FIG. 5 illustrates a preferred embodiment wherein only four three-color pixel elements 32, 34, 36, and 38 are grouped in arrangement 30, while several thousand can be arranged in an array. Column address drive lines 40, 42, 44, 46, and 48 and row address drive line 50 drive each three color pixel element 32, 34, 36, and 38. Each emitter has a transistor, and possibly associated structures such as a capacitor, which may be a sample/hold transistor/capacitor circuit. Therefore, each blue emitter 22 has a transistor 52, each red emitter 24 has a transistor 54, and each green emitter 26 has a transistor 56. Having two column lines 44 and two row lines 50 allows for the transistors, and/or associated structures, for the red emitters and green emitters to be gathered together into the interstitial corners between the three-color pixel elements 32, 34, 36, and 38 creating combined transistor groups 58.

The grouping of the transistors and/or associated structures, such as capacitors, in the interstitial corners appears to be counter to good design practice, as understood in the prior art, since collecting them together makes them a bigger, and thus more visible dark spot, as shown in FIG. 6. However, in this circumstance these dark spots are exactly halfway between the blue emitter 22 in each three-color pixel element.

In this embodiment, the spatial frequency of the combined transistor groups and/or associated structures, 58 and the blue emitter 22 is doubled, pushing them above the 50 cycles/.degree. resolution limit of the luminance channel of human vision. For example, in a 90 pixel per inch display panel the blue emitter pitch, without the grouped transistors, would create a 28 cycles/.degree. luminance channel signal, both horizontally and vertically. In other words, the blue emitters may be visible as a texture on solid white areas of a display. However, they will not be as visible as the stripes visible in the prior art.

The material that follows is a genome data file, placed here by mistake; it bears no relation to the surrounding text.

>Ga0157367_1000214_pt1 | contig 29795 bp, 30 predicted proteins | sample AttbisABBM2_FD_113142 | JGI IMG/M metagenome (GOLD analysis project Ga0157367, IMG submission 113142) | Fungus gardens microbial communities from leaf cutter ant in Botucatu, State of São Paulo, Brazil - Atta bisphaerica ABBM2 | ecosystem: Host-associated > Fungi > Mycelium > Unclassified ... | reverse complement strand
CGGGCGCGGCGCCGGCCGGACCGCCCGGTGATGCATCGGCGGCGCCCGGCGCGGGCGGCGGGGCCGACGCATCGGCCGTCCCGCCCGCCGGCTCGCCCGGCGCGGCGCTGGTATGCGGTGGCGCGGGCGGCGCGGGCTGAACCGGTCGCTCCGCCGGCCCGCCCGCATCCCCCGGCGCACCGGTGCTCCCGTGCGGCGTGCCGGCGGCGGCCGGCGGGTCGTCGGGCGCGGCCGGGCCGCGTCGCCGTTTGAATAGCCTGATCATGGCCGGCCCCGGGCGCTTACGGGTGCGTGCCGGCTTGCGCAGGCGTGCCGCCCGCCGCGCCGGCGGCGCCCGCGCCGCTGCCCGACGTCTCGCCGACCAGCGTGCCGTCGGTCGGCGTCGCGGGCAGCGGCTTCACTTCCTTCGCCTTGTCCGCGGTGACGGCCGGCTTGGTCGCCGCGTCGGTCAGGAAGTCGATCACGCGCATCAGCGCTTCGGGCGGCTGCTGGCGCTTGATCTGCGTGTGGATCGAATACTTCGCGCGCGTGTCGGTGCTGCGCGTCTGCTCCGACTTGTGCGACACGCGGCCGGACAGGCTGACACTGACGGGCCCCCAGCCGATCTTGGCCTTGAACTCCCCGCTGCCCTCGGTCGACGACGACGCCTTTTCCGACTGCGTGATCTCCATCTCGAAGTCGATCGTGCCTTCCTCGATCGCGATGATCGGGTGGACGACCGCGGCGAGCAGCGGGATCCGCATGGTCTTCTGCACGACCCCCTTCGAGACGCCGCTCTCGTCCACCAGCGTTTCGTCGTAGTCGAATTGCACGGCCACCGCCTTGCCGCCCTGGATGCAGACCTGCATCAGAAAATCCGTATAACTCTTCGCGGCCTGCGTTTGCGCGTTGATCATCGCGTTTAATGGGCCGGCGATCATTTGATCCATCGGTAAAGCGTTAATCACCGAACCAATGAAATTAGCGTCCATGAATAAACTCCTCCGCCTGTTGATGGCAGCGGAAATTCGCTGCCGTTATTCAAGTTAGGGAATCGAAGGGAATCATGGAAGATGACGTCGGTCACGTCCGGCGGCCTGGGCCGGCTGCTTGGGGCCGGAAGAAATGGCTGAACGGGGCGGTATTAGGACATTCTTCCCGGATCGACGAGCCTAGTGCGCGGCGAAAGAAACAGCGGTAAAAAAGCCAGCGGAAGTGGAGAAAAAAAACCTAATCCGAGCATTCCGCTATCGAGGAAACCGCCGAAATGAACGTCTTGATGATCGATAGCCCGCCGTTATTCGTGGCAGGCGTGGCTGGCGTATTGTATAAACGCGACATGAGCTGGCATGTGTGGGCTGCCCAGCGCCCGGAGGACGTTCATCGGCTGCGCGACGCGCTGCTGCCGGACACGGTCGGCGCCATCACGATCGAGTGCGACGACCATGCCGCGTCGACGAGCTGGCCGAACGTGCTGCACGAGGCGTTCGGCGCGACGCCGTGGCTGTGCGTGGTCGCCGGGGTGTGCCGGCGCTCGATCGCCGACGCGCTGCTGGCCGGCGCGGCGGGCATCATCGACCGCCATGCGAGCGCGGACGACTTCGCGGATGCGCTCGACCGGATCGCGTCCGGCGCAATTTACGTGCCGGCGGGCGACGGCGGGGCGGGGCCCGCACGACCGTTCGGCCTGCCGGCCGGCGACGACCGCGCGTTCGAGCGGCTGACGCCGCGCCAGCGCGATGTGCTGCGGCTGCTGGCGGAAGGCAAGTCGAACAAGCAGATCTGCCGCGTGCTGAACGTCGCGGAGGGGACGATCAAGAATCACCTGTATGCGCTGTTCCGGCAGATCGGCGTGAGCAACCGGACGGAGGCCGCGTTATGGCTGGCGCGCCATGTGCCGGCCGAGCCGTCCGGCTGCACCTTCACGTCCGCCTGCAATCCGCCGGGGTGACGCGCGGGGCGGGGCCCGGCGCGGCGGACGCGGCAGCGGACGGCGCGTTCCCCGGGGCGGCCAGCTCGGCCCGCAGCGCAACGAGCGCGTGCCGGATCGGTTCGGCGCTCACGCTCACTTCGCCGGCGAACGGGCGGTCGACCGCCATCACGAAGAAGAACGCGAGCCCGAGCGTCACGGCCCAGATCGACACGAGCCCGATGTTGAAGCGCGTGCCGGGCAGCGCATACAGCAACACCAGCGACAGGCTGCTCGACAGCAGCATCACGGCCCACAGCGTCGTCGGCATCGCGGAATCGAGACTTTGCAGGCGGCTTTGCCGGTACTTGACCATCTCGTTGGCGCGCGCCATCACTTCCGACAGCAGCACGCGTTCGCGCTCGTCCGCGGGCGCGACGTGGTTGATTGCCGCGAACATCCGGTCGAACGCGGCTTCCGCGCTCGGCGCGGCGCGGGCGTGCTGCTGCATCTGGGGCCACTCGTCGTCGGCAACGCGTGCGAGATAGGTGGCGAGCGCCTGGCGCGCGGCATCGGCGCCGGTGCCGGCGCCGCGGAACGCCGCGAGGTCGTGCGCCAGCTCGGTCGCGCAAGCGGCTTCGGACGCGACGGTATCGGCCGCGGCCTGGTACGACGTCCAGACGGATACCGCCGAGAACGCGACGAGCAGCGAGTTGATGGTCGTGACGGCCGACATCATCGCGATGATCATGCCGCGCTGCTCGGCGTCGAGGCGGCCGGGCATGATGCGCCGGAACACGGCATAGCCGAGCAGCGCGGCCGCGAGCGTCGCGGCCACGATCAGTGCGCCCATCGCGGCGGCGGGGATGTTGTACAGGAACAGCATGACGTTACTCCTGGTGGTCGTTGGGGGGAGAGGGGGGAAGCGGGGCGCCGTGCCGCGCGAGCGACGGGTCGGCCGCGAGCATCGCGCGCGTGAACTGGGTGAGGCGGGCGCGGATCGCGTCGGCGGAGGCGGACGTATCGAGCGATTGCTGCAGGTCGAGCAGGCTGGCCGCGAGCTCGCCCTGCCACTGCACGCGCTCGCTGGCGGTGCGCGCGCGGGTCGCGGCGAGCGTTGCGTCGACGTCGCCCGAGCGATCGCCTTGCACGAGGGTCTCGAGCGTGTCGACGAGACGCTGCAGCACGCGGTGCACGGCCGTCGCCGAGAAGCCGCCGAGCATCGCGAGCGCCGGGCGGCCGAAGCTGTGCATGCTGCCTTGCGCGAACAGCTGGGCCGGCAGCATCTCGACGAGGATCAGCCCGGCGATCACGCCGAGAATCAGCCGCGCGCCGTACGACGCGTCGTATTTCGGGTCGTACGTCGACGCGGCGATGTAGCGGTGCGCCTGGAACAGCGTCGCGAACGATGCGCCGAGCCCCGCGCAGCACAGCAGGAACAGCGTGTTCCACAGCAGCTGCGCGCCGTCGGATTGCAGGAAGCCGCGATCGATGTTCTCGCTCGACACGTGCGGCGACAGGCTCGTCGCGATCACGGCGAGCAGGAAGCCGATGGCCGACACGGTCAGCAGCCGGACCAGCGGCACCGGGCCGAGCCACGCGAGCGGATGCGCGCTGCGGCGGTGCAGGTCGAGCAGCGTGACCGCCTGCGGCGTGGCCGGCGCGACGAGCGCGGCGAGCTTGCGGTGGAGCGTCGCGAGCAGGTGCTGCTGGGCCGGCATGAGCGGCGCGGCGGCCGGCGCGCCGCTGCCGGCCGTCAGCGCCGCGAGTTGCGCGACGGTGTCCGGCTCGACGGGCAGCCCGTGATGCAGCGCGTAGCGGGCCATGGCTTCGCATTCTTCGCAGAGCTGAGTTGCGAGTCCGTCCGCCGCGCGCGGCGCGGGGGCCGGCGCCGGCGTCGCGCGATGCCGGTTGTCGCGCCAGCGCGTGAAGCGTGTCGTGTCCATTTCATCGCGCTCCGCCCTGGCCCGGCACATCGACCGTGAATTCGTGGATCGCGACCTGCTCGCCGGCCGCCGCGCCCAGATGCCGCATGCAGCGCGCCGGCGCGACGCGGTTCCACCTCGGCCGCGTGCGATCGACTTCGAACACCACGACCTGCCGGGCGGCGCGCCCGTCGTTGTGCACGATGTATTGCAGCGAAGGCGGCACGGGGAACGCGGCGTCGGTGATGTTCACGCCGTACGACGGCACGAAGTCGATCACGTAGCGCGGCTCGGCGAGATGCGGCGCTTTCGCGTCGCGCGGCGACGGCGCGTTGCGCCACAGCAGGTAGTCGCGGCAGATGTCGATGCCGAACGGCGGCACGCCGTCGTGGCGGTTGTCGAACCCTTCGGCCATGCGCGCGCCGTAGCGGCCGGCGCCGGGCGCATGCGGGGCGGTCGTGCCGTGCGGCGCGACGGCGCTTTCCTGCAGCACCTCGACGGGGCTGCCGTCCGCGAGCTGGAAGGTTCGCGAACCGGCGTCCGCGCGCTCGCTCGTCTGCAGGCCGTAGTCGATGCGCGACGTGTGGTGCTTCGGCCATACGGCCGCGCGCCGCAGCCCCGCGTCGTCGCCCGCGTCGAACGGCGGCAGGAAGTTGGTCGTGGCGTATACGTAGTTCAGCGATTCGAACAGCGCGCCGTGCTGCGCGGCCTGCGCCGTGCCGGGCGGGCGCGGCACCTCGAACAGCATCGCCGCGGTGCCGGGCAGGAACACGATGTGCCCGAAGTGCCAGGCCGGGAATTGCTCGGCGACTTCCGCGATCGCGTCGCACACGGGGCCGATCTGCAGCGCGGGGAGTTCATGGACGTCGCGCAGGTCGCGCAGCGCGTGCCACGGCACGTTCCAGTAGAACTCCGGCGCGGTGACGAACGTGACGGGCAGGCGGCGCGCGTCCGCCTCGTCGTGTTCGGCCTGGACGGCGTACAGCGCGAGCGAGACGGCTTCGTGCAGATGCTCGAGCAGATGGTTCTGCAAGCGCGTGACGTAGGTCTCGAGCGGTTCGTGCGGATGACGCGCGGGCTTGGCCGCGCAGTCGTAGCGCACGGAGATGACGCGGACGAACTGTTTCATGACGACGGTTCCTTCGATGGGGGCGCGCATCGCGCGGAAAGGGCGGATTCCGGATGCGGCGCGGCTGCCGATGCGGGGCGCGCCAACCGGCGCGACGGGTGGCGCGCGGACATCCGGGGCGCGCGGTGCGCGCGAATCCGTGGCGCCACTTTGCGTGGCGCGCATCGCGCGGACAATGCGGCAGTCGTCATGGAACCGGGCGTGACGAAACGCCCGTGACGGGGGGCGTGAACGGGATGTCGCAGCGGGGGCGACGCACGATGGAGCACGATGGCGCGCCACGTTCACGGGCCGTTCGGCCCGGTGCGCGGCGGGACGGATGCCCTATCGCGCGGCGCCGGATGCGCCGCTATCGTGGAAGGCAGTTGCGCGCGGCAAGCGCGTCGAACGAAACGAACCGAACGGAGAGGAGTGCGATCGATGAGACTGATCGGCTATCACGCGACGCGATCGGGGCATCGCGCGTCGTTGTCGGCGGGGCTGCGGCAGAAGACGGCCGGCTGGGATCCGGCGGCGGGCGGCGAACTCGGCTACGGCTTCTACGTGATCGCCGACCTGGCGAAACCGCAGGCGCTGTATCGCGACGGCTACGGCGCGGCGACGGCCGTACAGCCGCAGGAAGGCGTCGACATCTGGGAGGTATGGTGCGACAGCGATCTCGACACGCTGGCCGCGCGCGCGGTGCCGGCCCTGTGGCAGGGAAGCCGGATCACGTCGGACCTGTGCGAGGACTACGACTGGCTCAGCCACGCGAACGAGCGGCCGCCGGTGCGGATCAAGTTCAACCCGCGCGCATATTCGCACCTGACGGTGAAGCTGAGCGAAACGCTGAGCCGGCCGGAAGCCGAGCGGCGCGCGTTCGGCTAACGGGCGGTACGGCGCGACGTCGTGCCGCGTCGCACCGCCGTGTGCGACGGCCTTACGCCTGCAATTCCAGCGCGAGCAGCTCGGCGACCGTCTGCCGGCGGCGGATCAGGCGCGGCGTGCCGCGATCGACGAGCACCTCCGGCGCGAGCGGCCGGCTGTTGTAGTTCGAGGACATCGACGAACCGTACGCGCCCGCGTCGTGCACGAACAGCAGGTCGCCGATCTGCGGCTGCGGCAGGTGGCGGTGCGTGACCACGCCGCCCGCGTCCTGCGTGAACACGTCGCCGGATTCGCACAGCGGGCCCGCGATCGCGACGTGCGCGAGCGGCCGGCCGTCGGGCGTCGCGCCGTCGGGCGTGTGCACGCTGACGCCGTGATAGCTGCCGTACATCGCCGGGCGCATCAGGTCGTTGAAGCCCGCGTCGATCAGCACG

In contrast, with the transistors grouped together, the combined group transistors 58 and the blue emitters 22 both become less visible at 56 cycles/.degree., virtually vanishing from sight almost entirely. In other words, the grouping of the transistors and the blue emitters combine to produce a texture on solid white areas of a display too fine for the human visual system to see. In using this embodiment, the solid white areas become as smooth looking as a sheet of paper.

The grouping of the transistors, and/or associated structures, and placement of the blue emitters work together to match to human vision. In contrast to the prior art, which creates black lines with the placement of the blue emitters and transistor, the arrangement of the present invention removes this problem. In placing the transistors in accordance with the above arrangements, the transistors and blue emitters vanish from sight almost entirely providing a smooth looking display without a visible texture.

While the invention has been described with reference to exemplary embodiments, it will be understood by those skilled in the art after reading the present disclosure that various changes may be made and equivalents may be substituted for elements described herein without departing from the scope and spirit of the described invention. In addition, many modifications may be made to adapt to a particular situation or use a particular material while maintaining consonance with the present teachings. Therefore, it is intended that the present disclosure of invention not be limited to the particular embodiments disclosed herein but rather that the present disclosure of invention be given broad reasonable interpretation.

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Citations hors brevets
Référence
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Classifications
Classification aux États-Unis345/690, 345/92, 345/691
Classification internationaleG02F1/1343, G09G3/20, G09G5/10
Classification coopérativeG09G2300/0452, G02F2001/134345, G09G3/2003, G09G2300/08, G02F2201/52
Classification européenneG09G3/20C